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  • School-to-Prison Pipeline — Schools No Longer Required to Refer Students Between Ages Nine and Twelve to Police for Certain Misdemeanors: Based on recommendations from the School Discipline Task Force established by the legislature in 2009 (see above), school officials no longer have a mandatory obligation to report to the police specific misdemeanor offenses (Assault in the 3rd Degree, Unlawful Sexual Contact in the 3rd Degree, Offensive Touching and Terroristic Threatening) committed by students between the ages of nine and twelve. School officials must still file a written report of the incident with the superintendent, who must in turn file a written report with the Department of Education. H.B. 347/Ch. 468, signed into law August 25, 2010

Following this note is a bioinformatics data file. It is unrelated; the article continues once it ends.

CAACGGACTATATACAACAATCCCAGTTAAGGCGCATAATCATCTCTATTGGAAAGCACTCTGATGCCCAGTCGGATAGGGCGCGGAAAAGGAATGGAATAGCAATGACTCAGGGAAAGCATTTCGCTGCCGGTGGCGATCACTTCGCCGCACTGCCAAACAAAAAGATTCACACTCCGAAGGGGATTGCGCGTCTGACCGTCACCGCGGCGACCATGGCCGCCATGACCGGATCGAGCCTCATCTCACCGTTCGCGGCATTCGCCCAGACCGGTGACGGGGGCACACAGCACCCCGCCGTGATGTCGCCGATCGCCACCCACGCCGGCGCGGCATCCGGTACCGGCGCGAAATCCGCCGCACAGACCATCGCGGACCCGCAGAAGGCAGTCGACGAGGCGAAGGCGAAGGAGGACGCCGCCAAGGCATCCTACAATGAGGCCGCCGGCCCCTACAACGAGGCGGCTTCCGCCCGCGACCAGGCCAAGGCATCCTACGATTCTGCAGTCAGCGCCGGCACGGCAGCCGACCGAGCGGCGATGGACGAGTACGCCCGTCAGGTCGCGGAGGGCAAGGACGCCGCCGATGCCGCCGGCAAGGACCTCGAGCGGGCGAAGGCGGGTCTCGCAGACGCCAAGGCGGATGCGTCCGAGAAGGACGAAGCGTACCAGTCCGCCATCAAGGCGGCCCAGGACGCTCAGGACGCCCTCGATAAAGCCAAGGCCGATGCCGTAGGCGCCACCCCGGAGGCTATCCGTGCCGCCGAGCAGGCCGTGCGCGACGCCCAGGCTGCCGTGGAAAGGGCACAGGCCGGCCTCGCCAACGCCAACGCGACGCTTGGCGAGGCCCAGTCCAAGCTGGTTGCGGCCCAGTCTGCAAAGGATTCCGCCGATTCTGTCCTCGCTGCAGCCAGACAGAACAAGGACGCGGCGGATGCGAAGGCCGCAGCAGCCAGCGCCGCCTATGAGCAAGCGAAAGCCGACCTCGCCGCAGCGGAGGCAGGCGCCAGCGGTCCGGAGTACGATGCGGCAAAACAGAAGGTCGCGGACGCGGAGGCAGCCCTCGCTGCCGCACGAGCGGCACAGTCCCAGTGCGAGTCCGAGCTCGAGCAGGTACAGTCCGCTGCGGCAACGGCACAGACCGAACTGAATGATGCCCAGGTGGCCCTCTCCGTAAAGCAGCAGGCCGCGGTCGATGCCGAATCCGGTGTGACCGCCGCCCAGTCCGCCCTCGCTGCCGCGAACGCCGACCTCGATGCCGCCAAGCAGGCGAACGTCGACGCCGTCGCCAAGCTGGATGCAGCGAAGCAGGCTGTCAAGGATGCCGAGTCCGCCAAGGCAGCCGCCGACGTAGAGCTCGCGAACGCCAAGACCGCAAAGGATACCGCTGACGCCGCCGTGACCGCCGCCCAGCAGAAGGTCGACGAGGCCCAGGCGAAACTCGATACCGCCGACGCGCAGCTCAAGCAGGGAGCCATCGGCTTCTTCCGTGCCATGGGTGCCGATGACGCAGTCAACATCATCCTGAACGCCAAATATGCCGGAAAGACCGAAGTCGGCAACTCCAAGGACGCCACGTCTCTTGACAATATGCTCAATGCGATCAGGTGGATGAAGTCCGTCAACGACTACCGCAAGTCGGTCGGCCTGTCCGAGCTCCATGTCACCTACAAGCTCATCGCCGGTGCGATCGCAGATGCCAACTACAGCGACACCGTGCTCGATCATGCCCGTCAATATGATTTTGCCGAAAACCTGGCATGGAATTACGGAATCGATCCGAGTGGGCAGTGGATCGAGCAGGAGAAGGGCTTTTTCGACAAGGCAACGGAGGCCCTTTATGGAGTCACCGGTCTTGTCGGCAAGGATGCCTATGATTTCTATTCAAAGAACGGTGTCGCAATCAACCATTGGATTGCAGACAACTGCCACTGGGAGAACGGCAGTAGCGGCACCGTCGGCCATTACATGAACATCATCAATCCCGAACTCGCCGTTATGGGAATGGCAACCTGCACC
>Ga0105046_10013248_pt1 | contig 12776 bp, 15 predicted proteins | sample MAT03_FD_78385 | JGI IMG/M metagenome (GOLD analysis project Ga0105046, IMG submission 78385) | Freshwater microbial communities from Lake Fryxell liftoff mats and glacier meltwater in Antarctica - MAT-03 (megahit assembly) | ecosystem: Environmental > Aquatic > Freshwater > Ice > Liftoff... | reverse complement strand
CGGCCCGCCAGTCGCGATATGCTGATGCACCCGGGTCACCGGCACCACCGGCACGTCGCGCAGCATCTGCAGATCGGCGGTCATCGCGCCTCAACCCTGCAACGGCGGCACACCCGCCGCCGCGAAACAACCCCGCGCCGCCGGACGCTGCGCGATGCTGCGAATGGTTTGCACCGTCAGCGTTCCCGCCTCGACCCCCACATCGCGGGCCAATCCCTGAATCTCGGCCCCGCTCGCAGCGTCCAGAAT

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  • School-to-Prison Pipeline — Legislature Modifies and Investigates School Zero Tolerance Policies: The Delaware General Assembly passed a bill allowing school boards to modify the terms of expulsions, or to determine that an expulsion is not appropriate. The law recognizes that zero tolerance policies have led to “arbitrary and unfair” expulsions, and that such policies have not been found to improve school safety. H.B. 120/Ch. 64, signed into law and effective June 26, 2009. The legislature also established a school discipline task force in June of 2009 to investigate the state’s zero tolerance policy on school infractions and make recommendations on how to improve laws, regulations, and school district policies. The task force’s January 2010 report recommends that the Department of Education develop common legal definitions of student offenses leading to alternative placement, and common due process procedures for alternative placement meetings and expulsion hearings. The report also recommends that school districts develop plans to reduce discipline referrals and suspensions, and implement professional development training for teachers and school staff. H.R. 22, passed May 14, 2009.

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Photo: Marc Tomik, under Creative Commons License.